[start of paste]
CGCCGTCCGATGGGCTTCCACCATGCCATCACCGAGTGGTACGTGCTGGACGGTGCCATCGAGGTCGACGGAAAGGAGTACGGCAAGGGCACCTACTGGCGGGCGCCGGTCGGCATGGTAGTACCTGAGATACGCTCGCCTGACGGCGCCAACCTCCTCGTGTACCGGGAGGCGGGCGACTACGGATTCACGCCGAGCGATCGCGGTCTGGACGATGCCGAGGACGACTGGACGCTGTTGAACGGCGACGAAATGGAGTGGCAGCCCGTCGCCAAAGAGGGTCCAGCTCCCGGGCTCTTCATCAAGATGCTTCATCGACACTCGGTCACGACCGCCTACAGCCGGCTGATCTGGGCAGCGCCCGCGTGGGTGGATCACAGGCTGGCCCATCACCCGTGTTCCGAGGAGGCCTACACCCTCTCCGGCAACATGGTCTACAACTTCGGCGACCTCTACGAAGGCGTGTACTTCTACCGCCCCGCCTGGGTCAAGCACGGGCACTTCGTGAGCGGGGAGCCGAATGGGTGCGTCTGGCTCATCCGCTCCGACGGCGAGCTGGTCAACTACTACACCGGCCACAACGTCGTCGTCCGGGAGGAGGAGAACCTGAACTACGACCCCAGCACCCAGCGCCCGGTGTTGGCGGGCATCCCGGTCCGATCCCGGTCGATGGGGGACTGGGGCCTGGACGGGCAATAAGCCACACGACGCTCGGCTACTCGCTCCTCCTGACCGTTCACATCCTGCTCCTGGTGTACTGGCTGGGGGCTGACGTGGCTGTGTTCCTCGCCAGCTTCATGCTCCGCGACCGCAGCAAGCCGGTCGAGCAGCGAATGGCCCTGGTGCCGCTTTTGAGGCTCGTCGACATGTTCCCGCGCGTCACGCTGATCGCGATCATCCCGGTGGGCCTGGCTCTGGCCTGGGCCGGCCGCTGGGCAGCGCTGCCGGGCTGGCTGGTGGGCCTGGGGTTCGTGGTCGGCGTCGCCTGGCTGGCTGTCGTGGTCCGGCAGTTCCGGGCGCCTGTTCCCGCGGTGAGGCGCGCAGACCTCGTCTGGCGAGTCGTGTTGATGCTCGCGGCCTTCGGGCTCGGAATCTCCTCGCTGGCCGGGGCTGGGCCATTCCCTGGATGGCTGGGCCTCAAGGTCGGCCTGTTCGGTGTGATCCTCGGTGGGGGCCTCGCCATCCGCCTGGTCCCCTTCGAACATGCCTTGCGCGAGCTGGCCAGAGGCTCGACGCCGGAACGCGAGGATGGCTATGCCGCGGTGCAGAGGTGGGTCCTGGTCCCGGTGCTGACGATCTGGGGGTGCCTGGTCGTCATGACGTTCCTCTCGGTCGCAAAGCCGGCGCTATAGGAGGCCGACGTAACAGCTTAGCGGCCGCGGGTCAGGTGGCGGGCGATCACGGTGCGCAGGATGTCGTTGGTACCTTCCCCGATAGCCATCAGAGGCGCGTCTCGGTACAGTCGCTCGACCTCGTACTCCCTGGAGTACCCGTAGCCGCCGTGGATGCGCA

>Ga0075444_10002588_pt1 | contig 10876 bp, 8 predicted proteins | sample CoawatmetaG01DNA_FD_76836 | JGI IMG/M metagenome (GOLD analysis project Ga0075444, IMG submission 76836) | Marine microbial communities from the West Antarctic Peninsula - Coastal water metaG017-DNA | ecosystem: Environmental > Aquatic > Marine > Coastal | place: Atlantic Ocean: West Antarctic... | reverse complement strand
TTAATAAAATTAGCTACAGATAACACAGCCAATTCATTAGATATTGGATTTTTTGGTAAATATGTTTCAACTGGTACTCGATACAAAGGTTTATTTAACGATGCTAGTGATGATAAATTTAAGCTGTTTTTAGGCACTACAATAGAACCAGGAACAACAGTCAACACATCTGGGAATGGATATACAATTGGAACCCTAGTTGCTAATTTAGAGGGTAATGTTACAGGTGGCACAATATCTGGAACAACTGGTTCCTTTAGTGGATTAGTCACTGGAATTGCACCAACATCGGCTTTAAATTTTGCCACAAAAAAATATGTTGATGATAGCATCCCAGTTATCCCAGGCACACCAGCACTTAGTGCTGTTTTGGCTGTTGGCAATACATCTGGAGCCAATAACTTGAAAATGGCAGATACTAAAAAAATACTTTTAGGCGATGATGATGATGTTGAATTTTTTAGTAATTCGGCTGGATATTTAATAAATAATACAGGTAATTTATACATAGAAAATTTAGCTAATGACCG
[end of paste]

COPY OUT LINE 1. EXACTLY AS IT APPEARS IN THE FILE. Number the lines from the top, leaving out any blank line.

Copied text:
CGCCGTCCGATGGGCTTCCACCATGCCATCACCGAGTGGTACGTGCTGGACGGTGCCATCGAGGTCGACGGAAAGGAGTACGGCAAGGGCACCTACTGGCGGGCGCCGGTCGGCATGGTAGTACCTGAGATACGCTCGCCTGACGGCGCCAACCTCCTCGTGTACCGGGAGGCGGGCGACTACGGATTCACGCCGAGCGATCGCGGTCTGGACGATGCCGAGGACGACTGGACGCTGTTGAACGGCGACGAAATGGAGTGGCAGCCCGTCGCCAAAGAGGGTCCAGCTCCCGGGCTCTTCATCAAGATGCTTCATCGACACTCGGTCACGACCGCCTACAGCCGGCTGATCTGGGCAGCGCCCGCGTGGGTGGATCACAGGCTGGCCCATCACCCGTGTTCCGAGGAGGCCTACACCCTCTCCGGCAACATGGTCTACAACTTCGGCGACCTCTACGAAGGCGTGTACTTCTACCGCCCCGCCTGGGTCAAGCACGGGCACTTCGTGAGCGGGGAGCCGAATGGGTGCGTCTGGCTCATCCGCTCCGACGGCGAGCTGGTCAACTACTACACCGGCCACAACGTCGTCGTCCGGGAGGAGGAGAACCTGAACTACGACCCCAGCACCCAGCGCCCGGTGTTGGCGGGCATCCCGGTCCGATCCCGGTCGATGGGGGACTGGGGCCTGGACGGGCAATAAGCCACACGACGCTCGGCTACTCGCTCCTCCTGACCGTTCACATCCTGCTCCTGGTGTACTGGCTGGGGGCTGACGTGGCTGTGTTCCTCGCCAGCTTCATGCTCCGCGACCGCAGCAAGCCGGTCGAGCAGCGAATGGCCCTGGTGCCGCTTTTGAGGCTCGTCGACATGTTCCCGCGCGTCACGCTGATCGCGATCATCCCGGTGGGCCTGGCTCTGGCCTGGGCCGGCCGCTGGGCAGCGCTGCCGGGCTGGCTGGTGGGCCTGGGGTTCGTGGTCGGCGTCGCCTGGCTGGCTGTCGTGGTCCGGCAGTTCCGGGCGCCTGTTCCCGCGGTGAGGCGCGCAGACCTCGTCTGGCGAGTCGTGTTGATGCTCGCGGCCTTCGGGCTCGGAATCTCCTCGCTGGCCGGGGCTGGGCCATTCCCTGGATGGCTGGGCCTCAAGGTCGGCCTGTTCGGTGTGATCCTCGGTGGGGGCCTCGCCATCCGCCTGGTCCCCTTCGAACATGCCTTGCGCGAGCTGGCCAGAGGCTCGACGCCGGAACGCGAGGATGGCTATGCCGCGGTGCAGAGGTGGGTCCTGGTCCCGGTGCTGACGATCTGGGGGTGCCTGGTCGTCATGACGTTCCTCTCGGTCGCAAAGCCGGCGCTATAGGAGGCCGACGTAACAGCTTAGCGGCCGCGGGTCAGGTGGCGGGCGATCACGGTGCGCAGGATGTCGTTGGTACCTTCCCCGATAGCCATCAGAGGCGCGTCTCGGTACAGTCGCTCGACCTCGTACTCCCTGGAGTACCCGTAGCCGCCGTGGATGCGCA